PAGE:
Editing at the Annals of
Excerpts from the presentation by John T. Cathey*
Annals of Saudi Medicine accept original articles, brief reports, case reports, special communications, Reviews, Editorials and Letters. In the information provided to the authors, it is clearly stated that maximum length acceptable for original articles is up to three thousand five hundred words while brief reports can have two thousand words.
The format accepted for original articles is based on Abstract (structured), Introduction, Methods, Results and Discussion. (AIMRAD).1 The introduction should mention the question the paper intends to answer, what remains unknown and how patients could benefit from the answer.
The Methods section should include details about study design, operational definitions or major variables, description of the patients or subject population, laboratory and statistical methods used.
Results section should cover details pertinent to findings in a logical sequence with tables and figures as necessary. Discussion should have conclusions based on the findings, evidence from the literature that supports the findings, conflicting evidence, and applicability of the conclusions, limitations of the study besides implications for future research or its clinical application.
All the manuscripts go through a peer review process. The authors are informed that before publication their manuscript will undergo final editing and it will be returned to them for approval. In most cases we prefer to redraw graphs and other figures in our own style. The authors are also asked to send us the data if not already provided. If the references are not in Vancouver style 2 the authors are instructed to send a separate word file with references only to email@example.com. In case the authors have any questions, they are asked to contact the office.
Final editing is carried out prior to layout and preparation of “proof” for author review. In case there are some questions/ comments to authors, they are also conveyed. At times the manuscript might undergo substantial editing. There is a minefield of Titles used for those doing editing which includes Technical Editor (EASE), copy editor, proof reader, mechanical editor and scientific medical editor.3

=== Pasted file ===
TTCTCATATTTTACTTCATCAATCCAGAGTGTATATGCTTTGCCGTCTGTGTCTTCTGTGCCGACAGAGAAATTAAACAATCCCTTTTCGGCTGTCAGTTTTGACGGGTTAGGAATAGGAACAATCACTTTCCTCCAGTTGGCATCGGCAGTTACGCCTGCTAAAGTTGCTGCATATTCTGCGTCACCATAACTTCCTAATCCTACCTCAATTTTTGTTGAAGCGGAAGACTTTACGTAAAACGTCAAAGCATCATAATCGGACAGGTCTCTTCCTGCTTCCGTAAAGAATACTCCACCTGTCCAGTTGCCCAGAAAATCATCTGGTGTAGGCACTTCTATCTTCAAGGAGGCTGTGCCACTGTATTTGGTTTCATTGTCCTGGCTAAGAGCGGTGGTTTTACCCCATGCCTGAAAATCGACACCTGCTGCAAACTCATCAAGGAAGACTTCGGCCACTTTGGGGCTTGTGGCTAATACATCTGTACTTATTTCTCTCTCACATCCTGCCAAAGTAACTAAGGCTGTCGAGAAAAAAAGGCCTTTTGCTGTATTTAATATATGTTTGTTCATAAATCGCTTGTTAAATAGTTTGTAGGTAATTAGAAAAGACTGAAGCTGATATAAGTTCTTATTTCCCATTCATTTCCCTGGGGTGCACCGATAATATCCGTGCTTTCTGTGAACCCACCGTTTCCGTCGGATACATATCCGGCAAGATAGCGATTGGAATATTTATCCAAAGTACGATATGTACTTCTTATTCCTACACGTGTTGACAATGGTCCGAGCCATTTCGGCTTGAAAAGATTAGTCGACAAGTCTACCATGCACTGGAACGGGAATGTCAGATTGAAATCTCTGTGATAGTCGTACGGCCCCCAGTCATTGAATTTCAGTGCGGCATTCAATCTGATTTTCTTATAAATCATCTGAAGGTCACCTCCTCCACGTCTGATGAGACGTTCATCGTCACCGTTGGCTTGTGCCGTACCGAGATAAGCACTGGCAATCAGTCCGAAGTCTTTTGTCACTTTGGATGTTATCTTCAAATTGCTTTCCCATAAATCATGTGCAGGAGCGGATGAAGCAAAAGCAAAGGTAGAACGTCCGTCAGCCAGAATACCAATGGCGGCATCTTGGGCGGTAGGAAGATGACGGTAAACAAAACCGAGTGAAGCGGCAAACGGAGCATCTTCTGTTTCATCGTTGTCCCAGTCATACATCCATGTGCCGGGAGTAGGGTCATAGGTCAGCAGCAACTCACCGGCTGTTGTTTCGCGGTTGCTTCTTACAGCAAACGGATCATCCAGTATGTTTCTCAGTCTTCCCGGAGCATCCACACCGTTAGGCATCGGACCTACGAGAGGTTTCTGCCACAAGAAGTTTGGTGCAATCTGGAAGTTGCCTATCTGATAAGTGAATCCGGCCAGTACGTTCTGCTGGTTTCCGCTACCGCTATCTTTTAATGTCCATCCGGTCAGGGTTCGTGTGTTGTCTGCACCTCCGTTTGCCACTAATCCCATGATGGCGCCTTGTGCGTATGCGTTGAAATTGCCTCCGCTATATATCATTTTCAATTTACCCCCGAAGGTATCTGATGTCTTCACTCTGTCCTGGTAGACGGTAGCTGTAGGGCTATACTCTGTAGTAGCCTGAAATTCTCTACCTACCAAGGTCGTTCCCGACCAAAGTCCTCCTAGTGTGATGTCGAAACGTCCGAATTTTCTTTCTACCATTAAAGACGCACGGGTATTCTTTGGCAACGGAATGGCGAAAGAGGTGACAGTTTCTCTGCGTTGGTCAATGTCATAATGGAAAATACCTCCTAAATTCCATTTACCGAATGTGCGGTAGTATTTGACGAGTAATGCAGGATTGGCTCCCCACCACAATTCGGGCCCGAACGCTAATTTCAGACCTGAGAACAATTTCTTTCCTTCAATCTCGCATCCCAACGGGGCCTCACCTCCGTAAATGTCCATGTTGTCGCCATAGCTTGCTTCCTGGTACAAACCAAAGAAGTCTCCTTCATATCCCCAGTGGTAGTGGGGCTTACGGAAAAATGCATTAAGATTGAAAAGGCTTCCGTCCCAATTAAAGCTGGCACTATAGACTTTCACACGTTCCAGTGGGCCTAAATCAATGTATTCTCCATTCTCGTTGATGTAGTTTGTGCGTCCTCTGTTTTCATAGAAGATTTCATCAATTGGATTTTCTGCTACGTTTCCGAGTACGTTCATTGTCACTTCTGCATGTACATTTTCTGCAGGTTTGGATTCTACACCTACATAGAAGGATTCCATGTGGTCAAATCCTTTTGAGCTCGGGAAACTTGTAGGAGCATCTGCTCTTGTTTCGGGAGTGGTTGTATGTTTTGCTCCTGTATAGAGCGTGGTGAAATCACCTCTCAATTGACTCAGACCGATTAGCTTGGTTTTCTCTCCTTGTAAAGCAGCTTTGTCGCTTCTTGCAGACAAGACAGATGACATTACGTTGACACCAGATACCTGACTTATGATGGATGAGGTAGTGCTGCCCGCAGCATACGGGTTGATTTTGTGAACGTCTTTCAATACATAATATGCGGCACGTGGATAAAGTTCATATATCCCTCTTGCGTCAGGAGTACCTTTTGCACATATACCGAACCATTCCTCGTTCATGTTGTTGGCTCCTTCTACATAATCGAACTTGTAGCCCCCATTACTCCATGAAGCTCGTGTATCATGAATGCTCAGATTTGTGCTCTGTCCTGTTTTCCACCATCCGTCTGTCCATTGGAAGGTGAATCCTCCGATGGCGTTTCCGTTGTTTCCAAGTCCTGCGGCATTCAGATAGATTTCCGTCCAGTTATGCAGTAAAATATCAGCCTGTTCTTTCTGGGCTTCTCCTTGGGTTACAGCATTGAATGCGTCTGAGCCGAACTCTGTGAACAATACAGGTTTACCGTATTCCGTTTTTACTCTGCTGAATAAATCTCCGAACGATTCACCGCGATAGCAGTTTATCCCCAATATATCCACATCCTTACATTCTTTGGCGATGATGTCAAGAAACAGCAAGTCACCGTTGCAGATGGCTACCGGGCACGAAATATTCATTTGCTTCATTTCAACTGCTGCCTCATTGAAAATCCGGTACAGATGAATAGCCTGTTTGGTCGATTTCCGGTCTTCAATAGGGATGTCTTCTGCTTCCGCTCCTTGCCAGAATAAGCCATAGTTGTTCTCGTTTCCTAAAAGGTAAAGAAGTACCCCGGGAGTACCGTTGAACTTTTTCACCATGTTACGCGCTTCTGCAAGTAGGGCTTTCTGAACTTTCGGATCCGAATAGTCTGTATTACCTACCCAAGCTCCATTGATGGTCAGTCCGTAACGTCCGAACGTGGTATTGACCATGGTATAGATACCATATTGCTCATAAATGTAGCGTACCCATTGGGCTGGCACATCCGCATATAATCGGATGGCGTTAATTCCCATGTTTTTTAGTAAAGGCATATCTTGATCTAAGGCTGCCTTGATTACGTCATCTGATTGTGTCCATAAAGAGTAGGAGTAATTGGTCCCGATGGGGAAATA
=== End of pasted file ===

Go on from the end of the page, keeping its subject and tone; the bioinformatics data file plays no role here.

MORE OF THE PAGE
Technical editing covers correcting or standardizing mechanical style, format and language to conform to our style. Substantive editing covers revising to make concise, accurate and informative, examining and improving logic, order and emphasis of text, eliminating jargons, repetition redundancy and irrelevance.4 During language editing, spellings and punctuation, grammar and syntax is checked.4 Language editing addresses the expression of ideas in clear, fluent, concise language that conforms to conventions. Substantive editing addresses the effective development and emphasis of ideas, as well as the coherence, consistency and completeness of information.
Board of Editors in the Life Sciences offers a certification. For this examination tests knowledge necessary to edit manuscripts, focuses on language and substantive editing and to a lesser extent on editing for technical style, or copy editing.5
1. AMA Manual of style: A guide for Authors and Editors. Oxford University Press, New York. Tenth Edition 2007.
3. Iverson C. Copy Editor vs. Manuscript Editor vs. Venturing onto the Minefield of Titles. Science Editor 2004; 27:39.
4. O’Conner M. Copy editing of scientific paper. Science Editor’s Handbook. EASE June 2003.
5. The Board of Editors in Life Sciences. Certification Programme Study Guide. 2001.